There have been many studies looking at aggression in dogs that have found that males are on average, more aggressive that females (Fatjo et al., 2007). Male dogs are much more likely to show aggression towards other male dogs, with almost 80% of 180 cases surveyed consisting of male-male aggression (Fatjo et al., 2007). However, other research has suggested that aggression cases are mostly female-female aggression (Bamberger & Houpt, 2006).
This divided research suggests that inter-dog aggression can occur regardless of the sex of the puppies.
Does neutering make a difference to potential for aggression in littermates?
There is heavily conflicting information about if neutering can affect aggression. Many veterinary sites abdicate for neutering in aggression cases (Horwitz & Landsberg, 2021).
However, more recent evidence is suggesting that neutering your male dog increases the chances they show more fear related behaviours (McGreevy et al., 2018). Older papers have suggested that in fact neutering increases the chances of your dog showing aggression (Duffy & Serpell, 2006; Farhoody, 2010), which may relate to the suggested fear related behaviours observed in the McGreevy paper. This suggests that neutering your dogs may actually make your already existing behavioural issues worse!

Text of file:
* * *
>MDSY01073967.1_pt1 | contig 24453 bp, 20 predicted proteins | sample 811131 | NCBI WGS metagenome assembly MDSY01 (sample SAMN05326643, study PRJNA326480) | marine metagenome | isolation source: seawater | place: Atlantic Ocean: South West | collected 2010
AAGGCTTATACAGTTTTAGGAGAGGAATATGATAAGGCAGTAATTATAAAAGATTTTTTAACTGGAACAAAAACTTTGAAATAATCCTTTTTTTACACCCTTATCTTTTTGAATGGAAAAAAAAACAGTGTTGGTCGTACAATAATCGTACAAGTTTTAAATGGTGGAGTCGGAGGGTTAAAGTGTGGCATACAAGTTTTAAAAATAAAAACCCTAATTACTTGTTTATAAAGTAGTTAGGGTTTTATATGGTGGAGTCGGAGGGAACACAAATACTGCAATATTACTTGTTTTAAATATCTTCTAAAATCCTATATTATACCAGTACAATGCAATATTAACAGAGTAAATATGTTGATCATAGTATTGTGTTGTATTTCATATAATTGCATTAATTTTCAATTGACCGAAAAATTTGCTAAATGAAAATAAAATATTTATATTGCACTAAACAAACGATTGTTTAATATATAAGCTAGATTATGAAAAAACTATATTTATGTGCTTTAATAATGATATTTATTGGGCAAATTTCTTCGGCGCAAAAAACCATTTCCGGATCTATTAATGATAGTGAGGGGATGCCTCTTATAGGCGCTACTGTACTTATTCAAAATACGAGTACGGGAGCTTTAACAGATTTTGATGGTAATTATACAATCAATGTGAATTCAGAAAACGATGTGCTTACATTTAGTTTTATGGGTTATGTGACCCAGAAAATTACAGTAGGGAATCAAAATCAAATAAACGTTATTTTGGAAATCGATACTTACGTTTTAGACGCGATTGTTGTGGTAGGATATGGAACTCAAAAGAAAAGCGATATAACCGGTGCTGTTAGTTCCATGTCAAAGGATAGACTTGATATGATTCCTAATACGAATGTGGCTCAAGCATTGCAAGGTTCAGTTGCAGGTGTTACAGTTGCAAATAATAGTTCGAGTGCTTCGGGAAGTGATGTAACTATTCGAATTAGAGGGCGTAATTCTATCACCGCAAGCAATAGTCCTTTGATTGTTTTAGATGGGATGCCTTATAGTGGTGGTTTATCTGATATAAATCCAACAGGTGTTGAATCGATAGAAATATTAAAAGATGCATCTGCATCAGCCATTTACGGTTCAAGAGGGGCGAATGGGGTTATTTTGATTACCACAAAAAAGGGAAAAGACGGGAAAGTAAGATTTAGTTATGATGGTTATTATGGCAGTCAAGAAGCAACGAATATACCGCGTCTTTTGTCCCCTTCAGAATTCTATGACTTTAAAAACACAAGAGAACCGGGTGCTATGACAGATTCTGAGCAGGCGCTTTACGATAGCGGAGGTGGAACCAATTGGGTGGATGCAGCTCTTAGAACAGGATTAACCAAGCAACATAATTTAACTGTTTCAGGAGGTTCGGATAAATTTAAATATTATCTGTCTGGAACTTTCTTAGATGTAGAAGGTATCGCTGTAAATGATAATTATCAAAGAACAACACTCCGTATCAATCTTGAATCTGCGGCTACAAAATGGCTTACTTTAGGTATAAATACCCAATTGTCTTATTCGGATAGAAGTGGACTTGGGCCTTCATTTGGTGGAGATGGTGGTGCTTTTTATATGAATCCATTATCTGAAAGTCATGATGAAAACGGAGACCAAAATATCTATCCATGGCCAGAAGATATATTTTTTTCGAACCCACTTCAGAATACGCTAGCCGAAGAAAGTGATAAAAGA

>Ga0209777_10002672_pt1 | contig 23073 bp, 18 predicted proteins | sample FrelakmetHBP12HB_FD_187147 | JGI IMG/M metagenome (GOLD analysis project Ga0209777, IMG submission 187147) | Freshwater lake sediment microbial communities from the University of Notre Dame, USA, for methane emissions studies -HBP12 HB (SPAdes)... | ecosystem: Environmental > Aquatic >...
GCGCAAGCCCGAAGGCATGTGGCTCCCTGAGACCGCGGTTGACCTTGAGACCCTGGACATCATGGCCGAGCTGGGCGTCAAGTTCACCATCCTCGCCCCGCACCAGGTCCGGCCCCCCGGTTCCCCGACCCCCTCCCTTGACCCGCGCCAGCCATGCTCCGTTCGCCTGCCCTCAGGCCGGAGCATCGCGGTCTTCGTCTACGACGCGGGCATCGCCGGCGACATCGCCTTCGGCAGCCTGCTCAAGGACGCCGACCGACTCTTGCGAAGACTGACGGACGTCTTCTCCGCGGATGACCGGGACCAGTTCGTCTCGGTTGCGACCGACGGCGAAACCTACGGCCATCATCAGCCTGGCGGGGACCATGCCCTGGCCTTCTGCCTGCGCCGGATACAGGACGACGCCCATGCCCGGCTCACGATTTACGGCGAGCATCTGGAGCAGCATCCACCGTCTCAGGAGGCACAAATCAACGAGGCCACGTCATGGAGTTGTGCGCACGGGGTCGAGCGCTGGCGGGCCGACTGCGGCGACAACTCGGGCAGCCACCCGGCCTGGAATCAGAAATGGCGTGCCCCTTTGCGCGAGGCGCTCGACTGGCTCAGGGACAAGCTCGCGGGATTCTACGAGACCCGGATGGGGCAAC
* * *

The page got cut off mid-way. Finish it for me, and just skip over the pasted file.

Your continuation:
At present, there is no research on how littermates or dogs that live together are affected by neutering. This lack of evidence, however, does not necessarily mean that littermates are less likely to become co-dependent on one another once neutered or show less aggression.
This research highlights the importance of speaking to your vet and/or vet behaviourist before deciding is neutering is the right choice for you and your dogs.
Does breed make a difference to littermate syndrome?
It seems that of the limited studies we have available, there is little evidence to suggest that one breed is less likely to develop littermate syndrome than other. There is some evidence that breed makes a difference on which sex pairing decreases your chances seeing inter-dog aggression, but this is incredibly limited.